Interview with Dave Arneson
In the spirit that the best way to remember a man is to celebrate his life, here is a slightly abridged version of the interview that appears in Kobold Quarterly #9. This interview is also available in a Spanish translation by José Montero.
Before Greyhawk, there was Blackmoor. Before the Dungeon Master, there was the Judge. Before d20s, there were d6s, and a lot of them.
The seed for what we now know as role-playing games (RPGs) was planted in the mind of Dave Arneson during a college class when the professor asked Arneson and his classmates to role-play historical figures. But it would take many years — and many collaborations — for that seed to grow into the earliest RPGs.
An avid wargamer since he received Avalon Hill’s Gettysburg as a child, Arneson was heavily involved with Napoleonic miniature campaigns when he was struck with a bout of his characteristic mischievousness. What if, he wondered, instead of moving armies around, we move smaller commando forces? What if we deviate from historical events and make up our own stories? What if, instead of just combat, we add “other objectives”?
The next time he got together with his gaming group, he had a surprise for them in the form of a whole new world.
And Blackmoor, Arneson’s signature setting, was born.
• • • • •
Where did you start with Blackmoor? [More…]
Arneson: See, I had this neat German plastic kit and I just imagined what sort of fantasy setting it would make. Oddly enough, even though it was actually a German kit, years later I learned that it was actually a model of a castle in Sicily. But when I started, I was thinking German.
After that it just grew and shortly it was too small for the scale I wanted.
But it was a neat kit and I didn’t want to abandon it, so the only way to go was down [into the dungeons]. All this happened a few weeks before the first adventurers caught sight of it.
We were doing a historical campaign in Holland so my map ended up with a lot of water. All that water also helped keep the players from wandering everywhere. (Not that that lasted very long.)
Maps. I love maps. I love to write the stories. The other paperwork is essential, but a drag. I usually start with the maps and then do the story.
What were some of your favorite times in the Blackmoor basement?
Arneson: One player wanted to be a Vampire. To the point of desperation. The other players went out of their way to kill the vampires. Finally, they were put in a situation where a wish spell was cast. (Generally, I discourage those kinds of spells.) The spell was cast and the player wished to be a vampire. They were passing through a garden in the depths of Blackmoor castle at the time. So he turned into a vampire rose bush. He couldn’t move very fast but often a new player character would stop to check out the bush and prick his finger.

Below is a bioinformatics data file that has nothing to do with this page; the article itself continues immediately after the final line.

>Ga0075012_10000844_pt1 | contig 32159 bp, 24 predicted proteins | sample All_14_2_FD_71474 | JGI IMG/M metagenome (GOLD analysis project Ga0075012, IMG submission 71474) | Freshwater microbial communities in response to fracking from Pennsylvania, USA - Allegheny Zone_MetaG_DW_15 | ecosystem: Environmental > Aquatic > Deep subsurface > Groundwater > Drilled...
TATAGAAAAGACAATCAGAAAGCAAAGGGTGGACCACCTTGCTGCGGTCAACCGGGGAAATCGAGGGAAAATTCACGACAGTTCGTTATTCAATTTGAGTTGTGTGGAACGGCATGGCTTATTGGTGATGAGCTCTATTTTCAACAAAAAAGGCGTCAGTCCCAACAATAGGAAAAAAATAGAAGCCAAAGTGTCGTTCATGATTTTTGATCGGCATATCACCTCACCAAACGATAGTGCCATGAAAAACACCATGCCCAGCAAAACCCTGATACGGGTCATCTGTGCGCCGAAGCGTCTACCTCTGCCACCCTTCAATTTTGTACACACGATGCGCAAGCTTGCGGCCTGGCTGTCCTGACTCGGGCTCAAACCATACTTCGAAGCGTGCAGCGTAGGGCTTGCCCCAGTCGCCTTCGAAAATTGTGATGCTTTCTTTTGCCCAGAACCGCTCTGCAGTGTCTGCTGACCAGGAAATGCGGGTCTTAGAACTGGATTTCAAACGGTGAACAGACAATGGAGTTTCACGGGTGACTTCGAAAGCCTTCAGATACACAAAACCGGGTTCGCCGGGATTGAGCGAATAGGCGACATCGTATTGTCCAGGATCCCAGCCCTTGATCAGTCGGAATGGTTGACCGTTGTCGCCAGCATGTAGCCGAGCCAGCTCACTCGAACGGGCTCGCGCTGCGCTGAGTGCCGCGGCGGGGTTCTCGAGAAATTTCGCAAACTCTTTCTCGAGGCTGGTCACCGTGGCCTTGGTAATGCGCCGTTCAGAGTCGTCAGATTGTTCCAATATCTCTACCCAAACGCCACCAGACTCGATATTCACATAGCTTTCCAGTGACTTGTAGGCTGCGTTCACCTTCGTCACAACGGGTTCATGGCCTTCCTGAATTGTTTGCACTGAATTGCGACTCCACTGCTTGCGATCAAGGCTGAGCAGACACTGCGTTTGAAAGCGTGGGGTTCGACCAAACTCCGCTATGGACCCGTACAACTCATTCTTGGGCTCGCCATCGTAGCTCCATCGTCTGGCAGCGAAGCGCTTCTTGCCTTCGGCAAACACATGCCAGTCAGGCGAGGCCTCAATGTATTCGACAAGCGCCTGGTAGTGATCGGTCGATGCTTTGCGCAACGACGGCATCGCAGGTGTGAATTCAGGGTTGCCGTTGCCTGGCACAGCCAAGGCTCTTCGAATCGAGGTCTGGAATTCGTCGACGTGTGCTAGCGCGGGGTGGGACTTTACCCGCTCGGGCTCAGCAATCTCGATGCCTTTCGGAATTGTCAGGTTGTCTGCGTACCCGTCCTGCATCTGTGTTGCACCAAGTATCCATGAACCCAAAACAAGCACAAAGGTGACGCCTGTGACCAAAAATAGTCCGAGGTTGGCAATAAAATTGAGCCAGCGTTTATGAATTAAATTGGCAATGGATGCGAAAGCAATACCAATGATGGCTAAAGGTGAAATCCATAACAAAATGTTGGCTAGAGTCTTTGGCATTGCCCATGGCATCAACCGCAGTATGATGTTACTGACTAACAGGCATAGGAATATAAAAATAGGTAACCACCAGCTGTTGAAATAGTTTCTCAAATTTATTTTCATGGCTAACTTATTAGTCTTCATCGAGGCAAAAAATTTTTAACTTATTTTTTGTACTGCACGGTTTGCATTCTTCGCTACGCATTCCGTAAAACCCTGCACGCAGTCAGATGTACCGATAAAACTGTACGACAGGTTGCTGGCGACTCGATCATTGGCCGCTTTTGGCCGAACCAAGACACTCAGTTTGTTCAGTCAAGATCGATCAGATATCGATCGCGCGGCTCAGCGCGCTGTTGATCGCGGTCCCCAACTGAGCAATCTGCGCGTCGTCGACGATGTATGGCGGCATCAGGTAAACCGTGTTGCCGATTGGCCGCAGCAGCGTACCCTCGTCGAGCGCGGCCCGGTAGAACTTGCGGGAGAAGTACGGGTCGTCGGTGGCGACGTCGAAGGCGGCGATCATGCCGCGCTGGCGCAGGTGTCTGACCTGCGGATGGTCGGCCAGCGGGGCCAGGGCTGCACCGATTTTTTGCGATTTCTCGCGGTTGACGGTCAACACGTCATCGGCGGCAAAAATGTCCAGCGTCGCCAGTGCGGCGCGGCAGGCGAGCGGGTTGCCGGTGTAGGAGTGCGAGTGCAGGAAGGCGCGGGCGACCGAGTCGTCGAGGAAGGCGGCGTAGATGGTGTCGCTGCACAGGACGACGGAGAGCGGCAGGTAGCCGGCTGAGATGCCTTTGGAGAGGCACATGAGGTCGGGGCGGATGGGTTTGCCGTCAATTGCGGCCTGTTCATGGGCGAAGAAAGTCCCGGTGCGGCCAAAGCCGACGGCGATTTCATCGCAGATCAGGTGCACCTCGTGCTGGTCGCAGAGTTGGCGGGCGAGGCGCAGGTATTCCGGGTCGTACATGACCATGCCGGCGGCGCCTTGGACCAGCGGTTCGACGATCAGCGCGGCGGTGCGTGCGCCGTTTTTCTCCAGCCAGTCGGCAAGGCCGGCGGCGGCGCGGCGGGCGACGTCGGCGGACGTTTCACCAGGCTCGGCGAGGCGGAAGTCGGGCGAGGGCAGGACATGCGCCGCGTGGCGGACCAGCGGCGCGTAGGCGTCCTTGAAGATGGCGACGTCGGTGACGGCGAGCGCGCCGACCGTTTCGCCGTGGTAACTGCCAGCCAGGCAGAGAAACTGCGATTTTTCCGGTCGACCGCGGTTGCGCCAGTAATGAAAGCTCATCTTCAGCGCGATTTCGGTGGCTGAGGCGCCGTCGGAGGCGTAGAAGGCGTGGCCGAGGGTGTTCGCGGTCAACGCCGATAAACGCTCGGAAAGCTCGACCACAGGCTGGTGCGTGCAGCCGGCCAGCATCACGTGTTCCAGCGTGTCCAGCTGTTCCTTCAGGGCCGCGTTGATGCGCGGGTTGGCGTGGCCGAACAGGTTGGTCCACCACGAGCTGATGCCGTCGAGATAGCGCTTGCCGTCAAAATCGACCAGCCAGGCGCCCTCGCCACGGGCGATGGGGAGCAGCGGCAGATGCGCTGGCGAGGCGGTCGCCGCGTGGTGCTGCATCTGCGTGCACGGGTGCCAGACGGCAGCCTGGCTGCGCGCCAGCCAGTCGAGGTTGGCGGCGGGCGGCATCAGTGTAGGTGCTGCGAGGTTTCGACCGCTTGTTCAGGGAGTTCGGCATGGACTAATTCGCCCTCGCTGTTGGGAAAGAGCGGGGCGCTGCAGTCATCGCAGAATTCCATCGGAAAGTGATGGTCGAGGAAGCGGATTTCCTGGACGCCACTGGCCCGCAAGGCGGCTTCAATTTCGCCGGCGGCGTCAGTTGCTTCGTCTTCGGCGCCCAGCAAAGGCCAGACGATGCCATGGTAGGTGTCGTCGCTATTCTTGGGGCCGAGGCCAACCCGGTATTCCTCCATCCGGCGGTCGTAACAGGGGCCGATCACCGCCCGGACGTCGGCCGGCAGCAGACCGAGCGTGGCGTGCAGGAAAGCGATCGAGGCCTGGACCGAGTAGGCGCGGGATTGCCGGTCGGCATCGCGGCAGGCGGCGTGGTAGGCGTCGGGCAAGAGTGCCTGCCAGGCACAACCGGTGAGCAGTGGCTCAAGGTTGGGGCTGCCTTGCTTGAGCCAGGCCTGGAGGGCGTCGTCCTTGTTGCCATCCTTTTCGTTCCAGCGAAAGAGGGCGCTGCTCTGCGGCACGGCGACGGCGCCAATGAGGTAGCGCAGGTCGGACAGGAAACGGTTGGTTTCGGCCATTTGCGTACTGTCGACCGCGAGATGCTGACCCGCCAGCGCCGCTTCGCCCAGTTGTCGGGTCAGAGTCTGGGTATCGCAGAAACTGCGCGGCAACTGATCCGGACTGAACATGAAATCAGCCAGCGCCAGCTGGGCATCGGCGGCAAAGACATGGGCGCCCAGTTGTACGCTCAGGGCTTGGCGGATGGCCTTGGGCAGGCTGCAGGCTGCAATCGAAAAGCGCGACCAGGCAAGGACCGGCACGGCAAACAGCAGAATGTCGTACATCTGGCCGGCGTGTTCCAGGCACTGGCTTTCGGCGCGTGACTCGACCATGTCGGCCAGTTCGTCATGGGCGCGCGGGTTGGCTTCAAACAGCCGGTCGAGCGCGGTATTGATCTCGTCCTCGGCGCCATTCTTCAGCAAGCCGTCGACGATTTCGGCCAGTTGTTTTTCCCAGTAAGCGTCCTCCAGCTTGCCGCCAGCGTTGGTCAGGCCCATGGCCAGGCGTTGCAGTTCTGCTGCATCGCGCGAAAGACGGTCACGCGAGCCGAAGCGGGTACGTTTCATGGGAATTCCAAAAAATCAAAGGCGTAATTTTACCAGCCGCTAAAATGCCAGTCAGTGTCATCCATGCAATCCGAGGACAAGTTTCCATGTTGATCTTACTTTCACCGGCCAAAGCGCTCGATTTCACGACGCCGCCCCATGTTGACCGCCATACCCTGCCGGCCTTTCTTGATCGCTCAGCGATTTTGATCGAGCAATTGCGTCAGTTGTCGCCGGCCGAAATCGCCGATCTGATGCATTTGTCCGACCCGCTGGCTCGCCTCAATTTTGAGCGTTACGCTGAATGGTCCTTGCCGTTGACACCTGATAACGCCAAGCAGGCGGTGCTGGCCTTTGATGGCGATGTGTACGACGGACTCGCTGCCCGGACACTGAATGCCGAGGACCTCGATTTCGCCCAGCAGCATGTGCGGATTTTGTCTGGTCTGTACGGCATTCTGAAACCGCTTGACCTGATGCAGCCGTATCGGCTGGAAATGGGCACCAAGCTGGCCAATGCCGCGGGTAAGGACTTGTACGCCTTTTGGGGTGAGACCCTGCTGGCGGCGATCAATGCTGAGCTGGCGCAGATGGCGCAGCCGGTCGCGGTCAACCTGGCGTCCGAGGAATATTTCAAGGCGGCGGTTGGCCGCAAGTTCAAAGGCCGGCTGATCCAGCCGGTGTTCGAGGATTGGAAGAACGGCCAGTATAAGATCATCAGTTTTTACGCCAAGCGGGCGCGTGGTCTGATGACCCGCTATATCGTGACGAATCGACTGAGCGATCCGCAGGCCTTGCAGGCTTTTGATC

What was it like in the early days at TSR?
Arneson: It started out being fun. But, as the money increased the fun decreased…
Pretty much my direct involvement with D&D ended with 3rd Edition. But even before then I have used the Blackmoor books by Zeitgeist Games and Code Monkey to present my ideas.
Mostly, I have tried to push character development complimented by the story line.
• • • • •
Arneson made up the rules “as [they] went along,” drawing heavily on the wargames and history he loved. In those early years in his basement, he introduced many of the formative mechanics of what would eventually become Dungeons & Dragons: armor class, hit points, experience points and levels.
By going downward instead of across the map, he gave us the dungeon crawl.
And they were no longer campaigns restrained by the events of history.
No longer was a player forced to stand back and control large groups of men from afar. Nor were players encouraged to focus mostly on personal combat.
Now, the character could move in closer to the action, take on the role of an individual character, and, along with his companion characters, tell his or her own story.
• • • • •
What is at the heart of a good game?
Arneson: As far as I am concerned it is the story. It can make or break a game quite easily.
What do you enjoy most about designing games? About playing them?
Arneson: Watching the players interact and do things that were not planned by the poor referee.
What do games mean to you?
Arneson: The mental challenges, not just rolling the dice.
Rules… strict or loose?
Arneson: I like loose so you can change things that are not working. I dislike “Rules Lawyers” intensely. I regard them as the enemy.
What role does improvisation play in game design in general?
Arneson: Lots. The rules cannot cover every possibility. And frankly speaking, they shouldn’t. The referee needs the freedom to keep making the game fun.
What makes for a really great encounter?
Arneson: That the players overcame the obstacle by wit and not muscles.
What’s more fun: a horde of weaker monsters or a pair of powerful monsters?
Arneson: Either. But generally one well-played monster is the most fun. Just combat alone is boring a lot of the time. But I usually prefer story and plot over a lot of combat anyways.